A

David

Darling

Dione

Dione

Fig 1. Cassini image of trailing hemisphere of Dione showing the moon's complex of bright cliffs. At lower right is the feature called Cassandra, exhibiting linear rays extending in multiple directions. North is up. The image was taken in polarized green light with Cassini's narrow-angle camera at a distance of approximately 263,000 km (163,000 mi). Image scale is 2 km (1 mi) per pixel. Credit: NASA/JPL/Space Science Institute.

Dione and Saturn

Fig 2. Dione and Saturn.


Dione close-up

Fig 3. Dione close-up. October 11, 2005


Dione close-up

Fig 4. Dione close-up. December 14, 2004


Dione is the fourth-largest moon of Saturn and the third densest after Titan and Enceladus. It was discovered on March 21, 1684, by Giovanni Cassini and is also known as Saturn IV.

 

Dione's relatively high density suggests that it has a rocky core, making up about one third of its total mass, surrounded by water ice. In composition, albedo, and terrain, it is similar to Rhea. Both moons have markedly different leading and trailing hemispheres. The surface includes heavily-cratered terrain, moderately cratered plains, lightly cratered plains, and bright, wispy material. The heavily-cratered regions feature craters of all diameters up to and exceeding 100 km (60 mi), whereas the plains areas tend to have craters no larger than about 30 km across.

 

Contrary to what might be expected of a satellite in gravitational lock, it is the trailing hemisphere of Dione on which the majority of intense cratering exists. This suggests that, during the early period of heavy bombardment in the solar system, Dione was tidally locked to Saturn in the opposite direction to which it now spins. Subsequent major collisions with any objects large enough to cause craters more than about 35 km (21 mi) in diameter, of which there are many on Dione, would have been capable of altering the rate and direction of the moon's rotation. The likelihood is that Dione has been tidally locked in its current state for several billion years judging by the average albedo of the leading and trailing hemispheres. The albedo decreases from the leading to the trailing hemisphere since the former has suffered a higher rate of micrometeorite impacts. Streaks of bright material which interlace a dark portion of the surface are of uncertain origin but may be fractures associated with faults through which water has upwelled.

 

discovery 1684, by Giovanni Cassini
semimajor axis 377,396 km (234,553 mi)
diameter 1,123 km (698 mi)
mean density 1.5 g/cm3
escape velocity 0.51 km/s (1836 km/h, 1141 mph)
orbital period 2.74 days (2 days 17 h 46 min)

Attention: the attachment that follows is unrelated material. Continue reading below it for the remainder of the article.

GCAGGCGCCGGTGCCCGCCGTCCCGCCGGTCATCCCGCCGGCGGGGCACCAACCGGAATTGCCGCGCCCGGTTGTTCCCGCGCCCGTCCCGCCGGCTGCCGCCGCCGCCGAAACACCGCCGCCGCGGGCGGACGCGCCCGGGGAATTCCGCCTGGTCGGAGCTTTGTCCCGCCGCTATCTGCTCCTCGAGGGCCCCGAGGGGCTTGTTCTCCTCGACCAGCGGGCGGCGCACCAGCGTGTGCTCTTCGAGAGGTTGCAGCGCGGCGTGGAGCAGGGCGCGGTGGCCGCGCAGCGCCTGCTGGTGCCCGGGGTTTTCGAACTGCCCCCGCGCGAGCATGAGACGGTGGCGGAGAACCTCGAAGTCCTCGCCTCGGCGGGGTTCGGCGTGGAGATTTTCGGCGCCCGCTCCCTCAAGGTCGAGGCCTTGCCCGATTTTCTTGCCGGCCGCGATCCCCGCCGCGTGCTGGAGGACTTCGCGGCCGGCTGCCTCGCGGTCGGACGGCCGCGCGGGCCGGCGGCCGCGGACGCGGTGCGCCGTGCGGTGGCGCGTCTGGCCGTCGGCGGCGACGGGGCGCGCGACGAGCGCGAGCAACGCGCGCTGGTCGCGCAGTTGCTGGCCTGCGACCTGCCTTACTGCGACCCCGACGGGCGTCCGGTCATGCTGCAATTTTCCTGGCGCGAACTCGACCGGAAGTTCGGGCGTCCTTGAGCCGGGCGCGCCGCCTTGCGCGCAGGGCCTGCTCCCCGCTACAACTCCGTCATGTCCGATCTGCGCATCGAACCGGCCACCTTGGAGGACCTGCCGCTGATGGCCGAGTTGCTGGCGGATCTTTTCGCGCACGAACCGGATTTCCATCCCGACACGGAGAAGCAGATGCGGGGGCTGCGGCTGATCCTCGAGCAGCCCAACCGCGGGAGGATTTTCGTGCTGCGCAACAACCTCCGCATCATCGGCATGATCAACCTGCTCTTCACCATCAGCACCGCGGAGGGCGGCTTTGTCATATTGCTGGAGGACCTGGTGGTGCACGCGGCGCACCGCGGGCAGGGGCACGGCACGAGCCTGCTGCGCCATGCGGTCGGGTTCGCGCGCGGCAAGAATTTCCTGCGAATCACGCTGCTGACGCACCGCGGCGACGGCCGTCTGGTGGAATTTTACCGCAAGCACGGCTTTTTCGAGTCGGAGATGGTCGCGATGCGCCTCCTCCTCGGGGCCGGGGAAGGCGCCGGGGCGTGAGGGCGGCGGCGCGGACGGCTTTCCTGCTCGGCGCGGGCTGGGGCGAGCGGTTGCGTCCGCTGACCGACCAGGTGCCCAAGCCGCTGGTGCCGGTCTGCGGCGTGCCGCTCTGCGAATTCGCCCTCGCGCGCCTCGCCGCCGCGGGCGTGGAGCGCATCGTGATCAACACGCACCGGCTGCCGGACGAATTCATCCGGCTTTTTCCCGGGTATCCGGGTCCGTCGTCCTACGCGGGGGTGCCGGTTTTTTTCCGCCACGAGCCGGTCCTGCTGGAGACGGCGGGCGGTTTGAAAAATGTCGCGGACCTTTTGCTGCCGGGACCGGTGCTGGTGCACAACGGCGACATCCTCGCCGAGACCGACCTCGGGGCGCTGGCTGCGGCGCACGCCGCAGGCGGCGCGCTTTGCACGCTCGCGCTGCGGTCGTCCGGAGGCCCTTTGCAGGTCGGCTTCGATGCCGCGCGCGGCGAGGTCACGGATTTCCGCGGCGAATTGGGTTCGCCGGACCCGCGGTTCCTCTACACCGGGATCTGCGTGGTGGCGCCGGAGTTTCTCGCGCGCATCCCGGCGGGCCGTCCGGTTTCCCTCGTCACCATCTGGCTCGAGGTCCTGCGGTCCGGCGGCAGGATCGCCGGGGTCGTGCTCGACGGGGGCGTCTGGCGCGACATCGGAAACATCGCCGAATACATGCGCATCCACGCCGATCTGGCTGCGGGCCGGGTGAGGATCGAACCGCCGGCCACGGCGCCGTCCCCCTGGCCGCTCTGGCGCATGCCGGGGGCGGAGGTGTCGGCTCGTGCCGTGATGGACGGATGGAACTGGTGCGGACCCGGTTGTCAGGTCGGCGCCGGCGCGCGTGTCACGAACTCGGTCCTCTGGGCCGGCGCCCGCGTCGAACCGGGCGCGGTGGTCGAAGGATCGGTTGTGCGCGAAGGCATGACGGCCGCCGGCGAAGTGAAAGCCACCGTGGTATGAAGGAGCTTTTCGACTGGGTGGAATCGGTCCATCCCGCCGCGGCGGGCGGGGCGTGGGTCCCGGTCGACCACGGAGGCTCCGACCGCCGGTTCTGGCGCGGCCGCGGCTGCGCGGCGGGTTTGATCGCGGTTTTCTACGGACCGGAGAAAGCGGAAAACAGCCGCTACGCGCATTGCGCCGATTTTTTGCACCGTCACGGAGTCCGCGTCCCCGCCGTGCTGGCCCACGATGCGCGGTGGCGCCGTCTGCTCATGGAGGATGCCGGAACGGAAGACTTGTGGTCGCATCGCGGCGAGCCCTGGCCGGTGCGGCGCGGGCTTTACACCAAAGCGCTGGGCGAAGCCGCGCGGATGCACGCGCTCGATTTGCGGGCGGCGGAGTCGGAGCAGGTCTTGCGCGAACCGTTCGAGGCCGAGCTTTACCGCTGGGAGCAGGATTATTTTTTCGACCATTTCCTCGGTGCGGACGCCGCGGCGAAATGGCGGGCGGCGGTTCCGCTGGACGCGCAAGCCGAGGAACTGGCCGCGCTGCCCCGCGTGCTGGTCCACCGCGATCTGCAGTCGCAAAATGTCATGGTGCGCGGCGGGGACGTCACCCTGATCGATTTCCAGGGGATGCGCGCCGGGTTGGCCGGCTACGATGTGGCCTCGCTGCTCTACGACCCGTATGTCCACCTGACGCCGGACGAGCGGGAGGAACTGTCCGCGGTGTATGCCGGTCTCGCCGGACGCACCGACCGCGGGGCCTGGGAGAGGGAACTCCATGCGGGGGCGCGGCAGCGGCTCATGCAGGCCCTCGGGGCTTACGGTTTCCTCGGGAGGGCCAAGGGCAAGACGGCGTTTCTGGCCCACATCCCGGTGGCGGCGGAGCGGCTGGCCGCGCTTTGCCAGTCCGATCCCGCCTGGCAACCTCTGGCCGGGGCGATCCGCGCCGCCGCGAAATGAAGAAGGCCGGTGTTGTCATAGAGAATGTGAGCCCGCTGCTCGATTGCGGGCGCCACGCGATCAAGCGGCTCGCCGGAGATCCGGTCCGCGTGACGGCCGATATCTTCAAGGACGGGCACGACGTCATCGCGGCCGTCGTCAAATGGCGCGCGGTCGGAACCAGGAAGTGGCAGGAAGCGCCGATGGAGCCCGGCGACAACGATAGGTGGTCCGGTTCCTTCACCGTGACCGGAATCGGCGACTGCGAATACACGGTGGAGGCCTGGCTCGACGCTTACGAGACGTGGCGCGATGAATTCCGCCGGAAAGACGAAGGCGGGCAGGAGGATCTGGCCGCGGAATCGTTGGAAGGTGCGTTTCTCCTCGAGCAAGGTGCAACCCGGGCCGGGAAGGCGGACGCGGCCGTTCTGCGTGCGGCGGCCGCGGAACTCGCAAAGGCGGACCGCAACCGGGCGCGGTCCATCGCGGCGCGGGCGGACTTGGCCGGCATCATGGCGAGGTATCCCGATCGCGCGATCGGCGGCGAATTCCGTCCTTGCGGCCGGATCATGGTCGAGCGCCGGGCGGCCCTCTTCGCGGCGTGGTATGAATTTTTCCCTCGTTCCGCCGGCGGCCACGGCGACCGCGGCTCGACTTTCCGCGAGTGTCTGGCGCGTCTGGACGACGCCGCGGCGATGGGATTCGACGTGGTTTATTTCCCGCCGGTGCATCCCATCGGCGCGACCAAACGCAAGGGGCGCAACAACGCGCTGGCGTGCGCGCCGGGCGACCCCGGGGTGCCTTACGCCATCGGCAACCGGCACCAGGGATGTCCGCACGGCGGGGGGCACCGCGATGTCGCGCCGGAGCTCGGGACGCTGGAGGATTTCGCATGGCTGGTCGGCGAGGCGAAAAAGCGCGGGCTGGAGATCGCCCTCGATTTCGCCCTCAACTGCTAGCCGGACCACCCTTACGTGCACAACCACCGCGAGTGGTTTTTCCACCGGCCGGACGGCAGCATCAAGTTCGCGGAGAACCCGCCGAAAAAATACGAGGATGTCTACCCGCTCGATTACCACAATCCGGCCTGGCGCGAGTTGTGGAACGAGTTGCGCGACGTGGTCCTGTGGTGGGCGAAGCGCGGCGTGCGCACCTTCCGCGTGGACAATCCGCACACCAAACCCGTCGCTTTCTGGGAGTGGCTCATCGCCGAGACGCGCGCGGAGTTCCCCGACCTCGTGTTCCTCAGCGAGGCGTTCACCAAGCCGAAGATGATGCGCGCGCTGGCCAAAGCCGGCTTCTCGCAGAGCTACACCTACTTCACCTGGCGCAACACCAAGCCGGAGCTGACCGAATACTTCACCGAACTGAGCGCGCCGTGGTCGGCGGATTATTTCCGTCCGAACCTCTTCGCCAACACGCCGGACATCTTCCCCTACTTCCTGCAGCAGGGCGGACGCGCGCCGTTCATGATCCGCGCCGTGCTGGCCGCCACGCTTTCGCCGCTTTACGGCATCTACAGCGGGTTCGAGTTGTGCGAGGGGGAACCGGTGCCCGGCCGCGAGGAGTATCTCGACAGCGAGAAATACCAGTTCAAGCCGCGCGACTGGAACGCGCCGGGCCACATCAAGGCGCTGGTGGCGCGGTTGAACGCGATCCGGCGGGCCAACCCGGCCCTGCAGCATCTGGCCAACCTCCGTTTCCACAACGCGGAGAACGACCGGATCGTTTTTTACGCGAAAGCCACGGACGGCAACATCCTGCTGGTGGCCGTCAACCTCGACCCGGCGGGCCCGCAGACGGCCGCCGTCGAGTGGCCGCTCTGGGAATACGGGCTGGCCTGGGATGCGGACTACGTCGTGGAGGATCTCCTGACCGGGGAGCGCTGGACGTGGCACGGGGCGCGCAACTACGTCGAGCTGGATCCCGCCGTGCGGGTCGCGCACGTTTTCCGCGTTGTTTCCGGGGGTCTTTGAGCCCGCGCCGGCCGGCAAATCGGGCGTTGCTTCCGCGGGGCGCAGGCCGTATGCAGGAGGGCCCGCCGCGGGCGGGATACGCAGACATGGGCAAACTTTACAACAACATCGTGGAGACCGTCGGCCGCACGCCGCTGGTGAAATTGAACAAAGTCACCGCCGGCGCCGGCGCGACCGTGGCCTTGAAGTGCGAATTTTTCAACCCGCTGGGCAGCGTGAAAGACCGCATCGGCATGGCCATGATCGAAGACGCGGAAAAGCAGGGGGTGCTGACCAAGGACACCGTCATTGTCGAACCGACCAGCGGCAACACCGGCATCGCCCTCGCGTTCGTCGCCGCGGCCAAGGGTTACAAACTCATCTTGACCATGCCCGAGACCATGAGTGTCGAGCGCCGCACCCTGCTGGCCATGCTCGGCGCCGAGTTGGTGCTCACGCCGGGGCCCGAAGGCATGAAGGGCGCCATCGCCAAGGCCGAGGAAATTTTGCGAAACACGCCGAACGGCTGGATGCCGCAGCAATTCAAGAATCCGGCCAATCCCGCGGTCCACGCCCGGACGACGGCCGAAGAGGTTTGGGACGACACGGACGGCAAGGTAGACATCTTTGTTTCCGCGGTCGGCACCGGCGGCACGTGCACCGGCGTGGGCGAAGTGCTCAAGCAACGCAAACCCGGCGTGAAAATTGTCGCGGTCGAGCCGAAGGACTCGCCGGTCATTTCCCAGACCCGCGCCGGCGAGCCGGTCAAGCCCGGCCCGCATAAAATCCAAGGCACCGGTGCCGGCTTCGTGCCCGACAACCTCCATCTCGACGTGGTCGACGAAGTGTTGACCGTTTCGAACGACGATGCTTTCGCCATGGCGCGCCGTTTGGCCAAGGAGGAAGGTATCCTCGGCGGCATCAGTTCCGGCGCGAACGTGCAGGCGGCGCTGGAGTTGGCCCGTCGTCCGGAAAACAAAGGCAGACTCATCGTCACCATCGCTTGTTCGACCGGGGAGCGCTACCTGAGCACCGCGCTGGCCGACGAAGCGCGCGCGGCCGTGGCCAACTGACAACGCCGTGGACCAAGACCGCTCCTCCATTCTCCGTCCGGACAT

orbital eccentricity 0.002
orbital inclination 0.02°
axial period synchronous
visual albedo 0.55

 

The text below, and accompaning images, are from NASA's Planetary Photojournal.

 

Fig 2. Speeding toward Dione, the Cassini spacecraft's view is enriched by the gold and blue hues of Saturn in the distance. The horizontal stripes near the bottom of the image are Saturn's rings. The spacecraft was nearly in the plane of the rings when the image was taken, thinning them by perspective and masking their awesome scale. The thin, curving shadows of the C ring and part of the B ring adorn the northern latitudes visible here. It is notable that Dione, like most of the other icy Saturnian satellites, looks no different in natural color than in monochrome images. Images taken with blue, green and infrared (centered at 752 nm) spectral filters were used to create this color view, which approximates the scene as it would appear to the human eye. The images were obtained with the Cassini spacecraft wide-angle camera at a distance of about 39,000 km (24,200 mi) from Dione and at a Sun-Dione-spacecraft angle of 22°. The image scale is about 2 km (1 mi) per pixel.

 

Fig 3. This close-up view of icy Dione reveals a wide variety of surface features that are simultaneously familiar and unlike any other place in the solar system. The terrain in this image is located within a 60-km-wide (37-mi) impact crater along the feature called Padua Linea. The western rim of the encompassing crater runs from the middle left to the upper right. The crater's central peak can be seen at the lower right. Multiple generations of fractures are visible here. Numerous fine, roughly parallel linear grooves run across the terrain from top to bottom and are interrupted by the larger, irregular bright fractures. In several places, fractures postdate some deposits in the bottoms of craters that are not badly degraded by time. Such a fracture, for example, runs from the center toward the upper right. Most of the craters seen here have bright walls and dark deposits of material on their floors. As on other Saturnian moons, rockslides on Dione may reveal cleaner ice, while the darker materials accumulate in areas of lower topography and lower slope (e.g. crater floors and the bases of scarps). This view is centered on terrain near 11° S latitude, 238° W longitude. This clear-filter image was taken using the Cassini spacecraft narrow-angle camera, during Cassini's close targeted flyby of Dione. The image was acquired from a distance of 4,486 km (2,787 mi) from Dione and at a Sun-Dione-spacecraft angle of 10°. The image scale is 23 m (75 ft) per pixel.

 

Fig 4. This high resolution view of Saturn's moon Dione was taken during Cassini's first close approach to the icy moon. The view shows linear, curving features within the region of the bright wispy terrain Dione is known for. The image was obtained in visible light with the Cassini spacecraft narrow angle camera at a distance of approximately 156,000 km (97,000 mi) from Dione. The Sun-Dione-spacecraft angle is 34°. The image scale is about 1 km (0.6 mi) per pixel.